So I picked what looked like a nice long field. Reuben had mentioned that when picking a field, it's wise to make sure that there's nothing large at either end that could affect the landing or take-off when you go to leave again. This field had only small shrubs and trees and was so long that they wouldn't be an issue anyway. With a tailwind, I dropped down to 200 feet, throttled back to 60 knots and counted off 20 seconds. That worked out to be about 500 metres long, which is more than enough to get down and fly back out. The condition of the field was also excellent, so we climbed away to 500 feet and did a teardrop turn and counted again with a headwind, and I got up to 28 seconds....wonderful. This time I climbed up and performed a standard circuit and brought us over the field at 100 feet before putting the power back in and climbing out again towards Haarderwijk.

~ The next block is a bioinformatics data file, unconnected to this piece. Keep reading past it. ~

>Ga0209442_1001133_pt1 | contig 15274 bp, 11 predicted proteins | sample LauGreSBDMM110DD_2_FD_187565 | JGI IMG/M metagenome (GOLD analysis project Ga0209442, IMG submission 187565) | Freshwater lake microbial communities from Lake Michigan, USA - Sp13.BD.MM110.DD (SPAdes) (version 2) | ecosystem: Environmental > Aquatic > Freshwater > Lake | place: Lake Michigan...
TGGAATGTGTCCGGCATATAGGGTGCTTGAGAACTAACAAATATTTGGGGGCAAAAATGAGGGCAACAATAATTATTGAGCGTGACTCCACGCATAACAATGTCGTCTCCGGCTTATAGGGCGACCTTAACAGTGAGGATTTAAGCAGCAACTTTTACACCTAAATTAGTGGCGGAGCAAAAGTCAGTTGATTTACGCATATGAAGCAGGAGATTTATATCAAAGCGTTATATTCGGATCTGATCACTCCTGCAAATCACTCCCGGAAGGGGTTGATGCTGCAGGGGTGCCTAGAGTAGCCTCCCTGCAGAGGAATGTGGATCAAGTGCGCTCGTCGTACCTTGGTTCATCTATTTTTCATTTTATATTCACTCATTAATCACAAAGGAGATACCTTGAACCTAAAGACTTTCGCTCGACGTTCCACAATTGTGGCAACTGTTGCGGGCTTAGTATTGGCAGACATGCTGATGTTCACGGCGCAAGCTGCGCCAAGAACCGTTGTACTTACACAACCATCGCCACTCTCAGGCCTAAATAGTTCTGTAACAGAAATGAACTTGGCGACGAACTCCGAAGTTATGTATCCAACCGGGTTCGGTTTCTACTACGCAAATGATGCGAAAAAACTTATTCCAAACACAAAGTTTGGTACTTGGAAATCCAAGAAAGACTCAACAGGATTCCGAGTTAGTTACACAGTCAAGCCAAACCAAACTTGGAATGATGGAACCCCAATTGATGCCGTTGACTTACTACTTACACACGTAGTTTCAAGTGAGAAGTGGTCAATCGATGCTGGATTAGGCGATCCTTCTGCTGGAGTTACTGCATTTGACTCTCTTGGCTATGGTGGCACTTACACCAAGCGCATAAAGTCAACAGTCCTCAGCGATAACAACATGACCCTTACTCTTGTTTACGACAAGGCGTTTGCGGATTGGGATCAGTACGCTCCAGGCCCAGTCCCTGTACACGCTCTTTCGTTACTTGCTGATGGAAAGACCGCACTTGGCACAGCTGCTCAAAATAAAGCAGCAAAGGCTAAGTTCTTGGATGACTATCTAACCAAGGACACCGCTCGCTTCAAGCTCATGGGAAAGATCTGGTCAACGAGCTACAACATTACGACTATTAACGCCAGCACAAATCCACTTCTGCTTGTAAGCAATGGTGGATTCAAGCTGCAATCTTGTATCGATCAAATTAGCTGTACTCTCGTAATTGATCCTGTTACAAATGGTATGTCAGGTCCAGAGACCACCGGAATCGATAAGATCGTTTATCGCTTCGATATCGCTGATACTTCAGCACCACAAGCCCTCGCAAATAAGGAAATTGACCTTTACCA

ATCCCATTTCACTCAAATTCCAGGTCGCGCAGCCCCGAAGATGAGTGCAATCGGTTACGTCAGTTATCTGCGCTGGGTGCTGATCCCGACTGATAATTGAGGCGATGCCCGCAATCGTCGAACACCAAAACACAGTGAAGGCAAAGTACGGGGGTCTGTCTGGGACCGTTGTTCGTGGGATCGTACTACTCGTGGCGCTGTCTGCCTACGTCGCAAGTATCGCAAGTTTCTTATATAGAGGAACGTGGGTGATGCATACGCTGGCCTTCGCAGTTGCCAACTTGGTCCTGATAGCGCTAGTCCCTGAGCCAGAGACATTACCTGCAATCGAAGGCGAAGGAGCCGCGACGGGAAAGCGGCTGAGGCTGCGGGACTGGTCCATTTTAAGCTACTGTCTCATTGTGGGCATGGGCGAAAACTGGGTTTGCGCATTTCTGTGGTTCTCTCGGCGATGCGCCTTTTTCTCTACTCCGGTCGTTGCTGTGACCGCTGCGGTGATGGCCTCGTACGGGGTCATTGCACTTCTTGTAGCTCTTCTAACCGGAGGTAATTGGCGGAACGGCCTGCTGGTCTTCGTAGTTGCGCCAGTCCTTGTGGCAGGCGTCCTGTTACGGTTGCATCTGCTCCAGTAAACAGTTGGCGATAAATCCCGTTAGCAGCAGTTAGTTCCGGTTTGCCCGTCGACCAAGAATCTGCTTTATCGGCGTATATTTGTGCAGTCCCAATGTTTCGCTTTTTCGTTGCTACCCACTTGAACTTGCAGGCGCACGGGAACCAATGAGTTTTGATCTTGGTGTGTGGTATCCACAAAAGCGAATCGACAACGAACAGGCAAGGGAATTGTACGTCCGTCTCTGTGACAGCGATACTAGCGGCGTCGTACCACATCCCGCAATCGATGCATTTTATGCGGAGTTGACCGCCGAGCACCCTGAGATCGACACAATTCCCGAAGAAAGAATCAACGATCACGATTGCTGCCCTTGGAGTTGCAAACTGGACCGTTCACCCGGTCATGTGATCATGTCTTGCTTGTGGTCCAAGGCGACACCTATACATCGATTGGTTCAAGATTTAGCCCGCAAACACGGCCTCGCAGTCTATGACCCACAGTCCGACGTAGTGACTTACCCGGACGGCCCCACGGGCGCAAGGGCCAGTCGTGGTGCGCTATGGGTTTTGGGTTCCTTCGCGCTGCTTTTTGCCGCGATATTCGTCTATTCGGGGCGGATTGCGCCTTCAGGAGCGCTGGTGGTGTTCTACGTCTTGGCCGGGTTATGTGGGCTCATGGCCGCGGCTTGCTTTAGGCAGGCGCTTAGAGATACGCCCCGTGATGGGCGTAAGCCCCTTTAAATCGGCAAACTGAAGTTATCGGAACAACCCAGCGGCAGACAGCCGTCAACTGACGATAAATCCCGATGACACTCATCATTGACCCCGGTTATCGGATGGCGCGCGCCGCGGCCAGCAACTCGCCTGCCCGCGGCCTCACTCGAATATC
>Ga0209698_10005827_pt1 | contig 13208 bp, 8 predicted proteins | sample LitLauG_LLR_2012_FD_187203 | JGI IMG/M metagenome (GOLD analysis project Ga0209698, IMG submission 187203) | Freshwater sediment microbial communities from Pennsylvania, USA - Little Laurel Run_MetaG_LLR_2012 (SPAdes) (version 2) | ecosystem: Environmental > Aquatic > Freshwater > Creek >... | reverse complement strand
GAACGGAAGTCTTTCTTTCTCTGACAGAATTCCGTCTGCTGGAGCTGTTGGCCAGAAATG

At Harderwijk we practiced steep turns, power-off stalls, approach to stall in full landing config and some slow flight. Reuben then asked what the gliding characteristics of Nippy were and I had to confess that I had not really tried it out much in her. SO he suggested that we climb to 3,000 feet and do a simulated forced landing and aim to land at Lelystad!! Cool. The tailwind would help us out a lot, so I called up Lelystad and asked if they'd be OK with that, which they replied back that they had no problem.